Craig Harris Credit: Ron Scott

Association for the Advancement of Creative Musicians (ACCM) founded in 1965 (by pianist Muhal Richard Abrams, pianist Jodie Christian, drummer Steve McCall, and composer Phil Cohranis) is the most adventurous organization of musicians on the planet. Their music is called avant-garde which is cool, everything must be categorized for American consumption but mostly it is music of independent thought, an organic response to life’s experiences still fighting to be free.  

On Oct. 15, take a journey with the orchestra of the S.E.M. Ensemble, as conductor Peter Kotik performs the music of the world renowned AACM New York City Chapter, Inc. Composers: Dr. Muhal Richard Abrams, Thurman Barker, Adegoke Steve Colson, Leonard E. Jones, George E. Lewis, Amina Claudine Myers, and Henry Threadgill with special guest 2022 NYSCA Composers Commission recipient master percussionist Thurman Barker at the DiMenna Center for classical music at 450 West 37th St. (between 9th and 10th Avenues),  7 p.m.-10 p.m.

Be ready for a most invigorating evening. Don’t be afraid, yes avant-garde goes beyond the perimeters of jazz, it is a diverse form of expression that encompasses the body of Black music with the African diaspora from the in and out of now and beyond.     

For tickets visit the website AACM-NewYork.com. Note to those attending: Must wear a mask and show proof of vaccination and ID to enter.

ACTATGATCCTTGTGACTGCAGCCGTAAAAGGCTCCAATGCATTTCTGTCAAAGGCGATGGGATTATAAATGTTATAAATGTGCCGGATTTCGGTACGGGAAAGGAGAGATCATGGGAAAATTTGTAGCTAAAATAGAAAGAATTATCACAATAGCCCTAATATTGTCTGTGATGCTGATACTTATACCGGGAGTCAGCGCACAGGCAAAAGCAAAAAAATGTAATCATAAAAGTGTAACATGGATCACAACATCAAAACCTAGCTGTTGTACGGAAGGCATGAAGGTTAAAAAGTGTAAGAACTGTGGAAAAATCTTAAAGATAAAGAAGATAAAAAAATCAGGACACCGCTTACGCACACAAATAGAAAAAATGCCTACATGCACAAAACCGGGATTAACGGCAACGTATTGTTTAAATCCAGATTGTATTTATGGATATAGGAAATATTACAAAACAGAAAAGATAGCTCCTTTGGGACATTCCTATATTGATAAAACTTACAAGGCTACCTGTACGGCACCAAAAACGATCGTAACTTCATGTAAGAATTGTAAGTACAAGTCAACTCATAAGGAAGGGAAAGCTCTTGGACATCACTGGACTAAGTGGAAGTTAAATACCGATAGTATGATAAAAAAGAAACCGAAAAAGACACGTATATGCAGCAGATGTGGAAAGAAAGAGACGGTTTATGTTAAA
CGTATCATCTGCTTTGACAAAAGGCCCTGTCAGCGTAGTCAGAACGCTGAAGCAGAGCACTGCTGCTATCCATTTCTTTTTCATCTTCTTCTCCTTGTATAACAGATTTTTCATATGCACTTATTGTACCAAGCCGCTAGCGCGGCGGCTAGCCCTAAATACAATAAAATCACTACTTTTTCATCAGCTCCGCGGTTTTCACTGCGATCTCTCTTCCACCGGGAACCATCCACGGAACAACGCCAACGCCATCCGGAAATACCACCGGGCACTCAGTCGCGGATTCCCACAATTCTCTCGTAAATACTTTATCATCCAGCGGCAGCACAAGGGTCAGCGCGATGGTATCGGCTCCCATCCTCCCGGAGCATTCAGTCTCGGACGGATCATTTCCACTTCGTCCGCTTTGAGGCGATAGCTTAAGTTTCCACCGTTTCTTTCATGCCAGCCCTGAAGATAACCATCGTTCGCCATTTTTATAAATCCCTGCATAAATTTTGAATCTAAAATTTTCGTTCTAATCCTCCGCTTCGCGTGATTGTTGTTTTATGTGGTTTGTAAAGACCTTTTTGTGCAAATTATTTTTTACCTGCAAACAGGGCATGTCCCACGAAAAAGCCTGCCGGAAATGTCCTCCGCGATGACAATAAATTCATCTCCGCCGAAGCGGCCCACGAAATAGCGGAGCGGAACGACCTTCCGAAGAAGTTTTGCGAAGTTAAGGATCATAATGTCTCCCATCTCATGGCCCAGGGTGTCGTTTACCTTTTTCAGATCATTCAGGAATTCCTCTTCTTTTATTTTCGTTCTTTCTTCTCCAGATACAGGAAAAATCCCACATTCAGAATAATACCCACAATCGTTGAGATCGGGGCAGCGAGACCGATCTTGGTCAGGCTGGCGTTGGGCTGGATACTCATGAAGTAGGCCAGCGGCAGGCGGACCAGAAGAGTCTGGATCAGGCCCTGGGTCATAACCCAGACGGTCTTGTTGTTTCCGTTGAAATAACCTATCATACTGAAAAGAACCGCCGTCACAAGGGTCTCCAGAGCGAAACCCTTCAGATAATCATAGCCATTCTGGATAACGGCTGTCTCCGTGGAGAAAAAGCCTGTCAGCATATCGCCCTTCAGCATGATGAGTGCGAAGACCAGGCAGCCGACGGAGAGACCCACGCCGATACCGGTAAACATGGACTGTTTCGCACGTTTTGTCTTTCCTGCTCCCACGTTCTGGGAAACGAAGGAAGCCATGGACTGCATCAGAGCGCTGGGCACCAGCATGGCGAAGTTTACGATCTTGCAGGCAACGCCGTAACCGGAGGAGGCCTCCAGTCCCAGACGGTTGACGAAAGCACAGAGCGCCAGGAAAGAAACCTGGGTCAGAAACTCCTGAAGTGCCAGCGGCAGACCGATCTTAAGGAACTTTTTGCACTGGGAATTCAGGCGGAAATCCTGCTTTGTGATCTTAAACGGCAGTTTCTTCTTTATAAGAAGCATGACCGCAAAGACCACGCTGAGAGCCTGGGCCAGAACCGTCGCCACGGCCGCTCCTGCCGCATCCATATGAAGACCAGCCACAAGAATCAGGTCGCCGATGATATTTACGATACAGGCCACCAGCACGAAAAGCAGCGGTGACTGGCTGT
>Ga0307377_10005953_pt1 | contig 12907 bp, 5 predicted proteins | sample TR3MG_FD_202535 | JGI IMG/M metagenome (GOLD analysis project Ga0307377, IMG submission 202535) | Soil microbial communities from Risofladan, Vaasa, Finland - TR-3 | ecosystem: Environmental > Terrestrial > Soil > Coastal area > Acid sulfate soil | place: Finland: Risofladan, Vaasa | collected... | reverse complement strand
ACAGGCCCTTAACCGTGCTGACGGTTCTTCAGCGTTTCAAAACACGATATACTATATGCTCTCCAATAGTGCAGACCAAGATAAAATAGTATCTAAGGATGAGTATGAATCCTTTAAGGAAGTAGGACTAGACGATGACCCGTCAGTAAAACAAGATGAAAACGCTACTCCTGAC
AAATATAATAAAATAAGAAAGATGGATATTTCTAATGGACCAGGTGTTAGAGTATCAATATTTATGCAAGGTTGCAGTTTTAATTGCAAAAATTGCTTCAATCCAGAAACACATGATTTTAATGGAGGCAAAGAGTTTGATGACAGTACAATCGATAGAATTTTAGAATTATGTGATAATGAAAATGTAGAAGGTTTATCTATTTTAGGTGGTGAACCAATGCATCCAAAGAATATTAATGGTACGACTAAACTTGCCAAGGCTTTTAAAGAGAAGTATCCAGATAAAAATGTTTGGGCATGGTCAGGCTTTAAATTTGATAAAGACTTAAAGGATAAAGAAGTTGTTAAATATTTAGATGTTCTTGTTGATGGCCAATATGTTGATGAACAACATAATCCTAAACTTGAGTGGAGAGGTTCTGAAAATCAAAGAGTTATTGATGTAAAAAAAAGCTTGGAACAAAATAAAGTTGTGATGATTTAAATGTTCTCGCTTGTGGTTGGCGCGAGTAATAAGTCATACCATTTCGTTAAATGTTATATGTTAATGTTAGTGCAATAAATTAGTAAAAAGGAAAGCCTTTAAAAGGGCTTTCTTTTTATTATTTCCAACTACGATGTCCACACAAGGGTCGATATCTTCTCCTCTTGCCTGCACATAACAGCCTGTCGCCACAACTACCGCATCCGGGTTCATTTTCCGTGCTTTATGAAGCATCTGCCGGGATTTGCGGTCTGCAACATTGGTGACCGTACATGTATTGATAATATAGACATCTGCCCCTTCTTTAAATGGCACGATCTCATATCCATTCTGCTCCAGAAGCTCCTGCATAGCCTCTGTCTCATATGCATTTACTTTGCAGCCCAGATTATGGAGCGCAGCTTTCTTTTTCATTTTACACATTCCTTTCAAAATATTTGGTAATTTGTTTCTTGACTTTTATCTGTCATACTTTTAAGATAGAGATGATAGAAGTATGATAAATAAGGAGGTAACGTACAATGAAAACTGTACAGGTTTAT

FREE music every Wednesday (Oct. 5-May 31, 2023) at the Interchurch Center at 61 Claremont Avenue (120th Street-119th Street). No reservations required just show up and enjoy the music. The weekly programs range from string quartets to woodwind ensembles to jazz, vocal soloists to choirs and emerging artists to established professionals. The programs last one-half hour (12:05 p.m.-12:35 p.m.). After the music lunch can be purchased on the lower level.  

Upcoming concerts will include Oct. 19 City Winds Trio (Flute, Oboe, & Bassoon), Oct. 26 the baritone Russell Saint John. For a complete schedule visit the website theinterchurchcenter.org. This program is a co-partnership with Jazzmobile.

On Oct. 16 (3 p.m.), community activist and jazz warrior trombonist and composer Craig Harris is returning to Harlem’s historical Mt. Olivet Baptist Church (201 Lenox Ave.) with the return of BREATHE. A free concert comprised of over 20 musicians with “a powerful love-filled sonic statement” in response to the long-term and current injustices inflicted upon African American people. BREATHE—conceived by Harris who is known as a “sonic shaman,” is a reminder for the community to remain resilient in fighting for justice. It is a statement that echoes everyday “BREATHE beyond bondage, beyond brutality, beyond bigotry!”